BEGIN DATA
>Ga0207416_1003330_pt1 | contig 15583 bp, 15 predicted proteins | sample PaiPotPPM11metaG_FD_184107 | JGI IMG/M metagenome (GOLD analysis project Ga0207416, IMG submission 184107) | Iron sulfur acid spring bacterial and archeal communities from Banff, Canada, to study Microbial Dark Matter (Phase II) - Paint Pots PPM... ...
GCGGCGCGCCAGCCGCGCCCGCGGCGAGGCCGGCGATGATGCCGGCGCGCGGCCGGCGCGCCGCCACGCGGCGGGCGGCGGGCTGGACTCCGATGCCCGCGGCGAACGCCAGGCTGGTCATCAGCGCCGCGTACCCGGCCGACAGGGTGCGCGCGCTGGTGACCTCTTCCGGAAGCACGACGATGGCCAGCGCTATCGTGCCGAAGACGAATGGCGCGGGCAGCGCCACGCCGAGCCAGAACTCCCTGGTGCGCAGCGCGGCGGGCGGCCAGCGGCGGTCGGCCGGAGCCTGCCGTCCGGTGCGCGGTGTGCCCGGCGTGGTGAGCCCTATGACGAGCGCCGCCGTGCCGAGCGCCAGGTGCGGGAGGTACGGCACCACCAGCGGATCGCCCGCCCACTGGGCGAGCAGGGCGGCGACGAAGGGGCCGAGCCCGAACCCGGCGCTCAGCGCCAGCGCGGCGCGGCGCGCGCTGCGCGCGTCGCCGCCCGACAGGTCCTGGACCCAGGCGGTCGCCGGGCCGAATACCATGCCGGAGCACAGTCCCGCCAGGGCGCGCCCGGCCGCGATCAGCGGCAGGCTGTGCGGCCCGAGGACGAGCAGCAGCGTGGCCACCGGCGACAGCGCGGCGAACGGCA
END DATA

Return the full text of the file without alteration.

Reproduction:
>Ga0207416_1003330_pt1 | contig 15583 bp, 15 predicted proteins | sample PaiPotPPM11metaG_FD_184107 | JGI IMG/M metagenome (GOLD analysis project Ga0207416, IMG submission 184107) | Iron sulfur acid spring bacterial and archeal communities from Banff, Canada, to study Microbial Dark Matter (Phase II) - Paint Pots PPM... ...
GCGGCGCGCCAGCCGCGCCCGCGGCGAGGCCGGCGATGATGCCGGCGCGCGGCCGGCGCGCCGCCACGCGGCGGGCGGCGGGCTGGACTCCGATGCCCGCGGCGAACGCCAGGCTGGTCATCAGCGCCGCGTACCCGGCCGACAGGGTGCGCGCGCTGGTGACCTCTTCCGGAAGCACGACGATGGCCAGCGCTATCGTGCCGAAGACGAATGGCGCGGGCAGCGCCACGCCGAGCCAGAACTCCCTGGTGCGCAGCGCGGCGGGCGGCCAGCGGCGGTCGGCCGGAGCCTGCCGTCCGGTGCGCGGTGTGCCCGGCGTGGTGAGCCCTATGACGAGCGCCGCCGTGCCGAGCGCCAGGTGCGGGAGGTACGGCACCACCAGCGGATCGCCCGCCCACTGGGCGAGCAGGGCGGCGACGAAGGGGCCGAGCCCGAACCCGGCGCTCAGCGCCAGCGCGGCGCGGCGCGCGCTGCGCGCGTCGCCGCCCGACAGGTCCTGGACCCAGGCGGTCGCCGGGCCGAATACCATGCCGGAGCACAGTCCCGCCAGGGCGCGCCCGGCCGCGATCAGCGGCAGGCTGTGCGGCCCGAGGACGAGCAGCAGCGTGGCCACCGGCGACAGCGCGGCGAACGGCA